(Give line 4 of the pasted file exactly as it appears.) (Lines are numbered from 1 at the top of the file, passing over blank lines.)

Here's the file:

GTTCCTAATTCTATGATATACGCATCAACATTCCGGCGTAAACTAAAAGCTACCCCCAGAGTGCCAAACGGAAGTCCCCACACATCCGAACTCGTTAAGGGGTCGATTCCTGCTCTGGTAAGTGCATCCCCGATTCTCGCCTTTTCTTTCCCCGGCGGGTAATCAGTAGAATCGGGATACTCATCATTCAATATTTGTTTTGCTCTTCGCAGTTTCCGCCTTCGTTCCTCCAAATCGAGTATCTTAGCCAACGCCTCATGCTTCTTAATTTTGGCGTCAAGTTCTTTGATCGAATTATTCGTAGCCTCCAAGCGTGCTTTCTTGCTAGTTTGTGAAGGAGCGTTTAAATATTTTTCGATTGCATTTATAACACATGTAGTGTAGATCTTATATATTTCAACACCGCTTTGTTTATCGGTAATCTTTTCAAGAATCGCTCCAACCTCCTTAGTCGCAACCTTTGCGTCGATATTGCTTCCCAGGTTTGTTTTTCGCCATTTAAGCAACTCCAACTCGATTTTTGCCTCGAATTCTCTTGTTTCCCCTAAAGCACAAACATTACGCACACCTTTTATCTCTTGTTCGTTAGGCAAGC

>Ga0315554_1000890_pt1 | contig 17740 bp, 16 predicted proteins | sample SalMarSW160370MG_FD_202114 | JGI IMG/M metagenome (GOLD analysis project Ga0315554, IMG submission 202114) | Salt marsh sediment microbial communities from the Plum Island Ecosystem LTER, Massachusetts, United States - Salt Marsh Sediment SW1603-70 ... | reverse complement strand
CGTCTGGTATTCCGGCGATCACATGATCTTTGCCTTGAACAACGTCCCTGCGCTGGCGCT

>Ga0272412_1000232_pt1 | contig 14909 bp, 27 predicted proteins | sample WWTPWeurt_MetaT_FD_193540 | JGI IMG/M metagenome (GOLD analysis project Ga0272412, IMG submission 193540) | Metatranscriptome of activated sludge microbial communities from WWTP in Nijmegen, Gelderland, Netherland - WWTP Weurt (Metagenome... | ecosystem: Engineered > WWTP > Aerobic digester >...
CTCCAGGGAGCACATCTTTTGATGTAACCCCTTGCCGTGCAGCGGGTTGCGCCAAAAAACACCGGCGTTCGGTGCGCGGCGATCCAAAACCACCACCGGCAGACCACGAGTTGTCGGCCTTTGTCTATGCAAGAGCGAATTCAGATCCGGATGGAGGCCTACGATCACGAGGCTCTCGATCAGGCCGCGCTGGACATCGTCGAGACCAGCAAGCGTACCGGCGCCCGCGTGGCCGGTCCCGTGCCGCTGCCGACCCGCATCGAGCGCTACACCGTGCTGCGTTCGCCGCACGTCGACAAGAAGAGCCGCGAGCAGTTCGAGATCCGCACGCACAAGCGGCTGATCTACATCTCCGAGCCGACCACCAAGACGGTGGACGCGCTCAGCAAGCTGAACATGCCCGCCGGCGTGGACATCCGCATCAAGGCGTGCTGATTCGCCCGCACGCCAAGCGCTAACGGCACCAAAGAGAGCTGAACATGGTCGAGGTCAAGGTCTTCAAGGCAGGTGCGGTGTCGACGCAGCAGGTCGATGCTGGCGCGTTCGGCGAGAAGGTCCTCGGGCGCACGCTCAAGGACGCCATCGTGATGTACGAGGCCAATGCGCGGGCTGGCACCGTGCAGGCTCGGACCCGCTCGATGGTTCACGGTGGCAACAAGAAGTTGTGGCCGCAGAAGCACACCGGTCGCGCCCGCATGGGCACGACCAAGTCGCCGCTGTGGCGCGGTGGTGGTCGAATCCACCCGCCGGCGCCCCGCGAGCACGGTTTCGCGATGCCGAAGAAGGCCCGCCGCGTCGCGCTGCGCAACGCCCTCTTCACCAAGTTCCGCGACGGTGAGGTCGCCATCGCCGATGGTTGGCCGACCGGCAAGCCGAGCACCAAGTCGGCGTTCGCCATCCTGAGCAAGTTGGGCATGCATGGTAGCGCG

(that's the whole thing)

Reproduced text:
>Ga0272412_1000232_pt1 | contig 14909 bp, 27 predicted proteins | sample WWTPWeurt_MetaT_FD_193540 | JGI IMG/M metagenome (GOLD analysis project Ga0272412, IMG submission 193540) | Metatranscriptome of activated sludge microbial communities from WWTP in Nijmegen, Gelderland, Netherland - WWTP Weurt (Metagenome... | ecosystem: Engineered > WWTP > Aerobic digester >...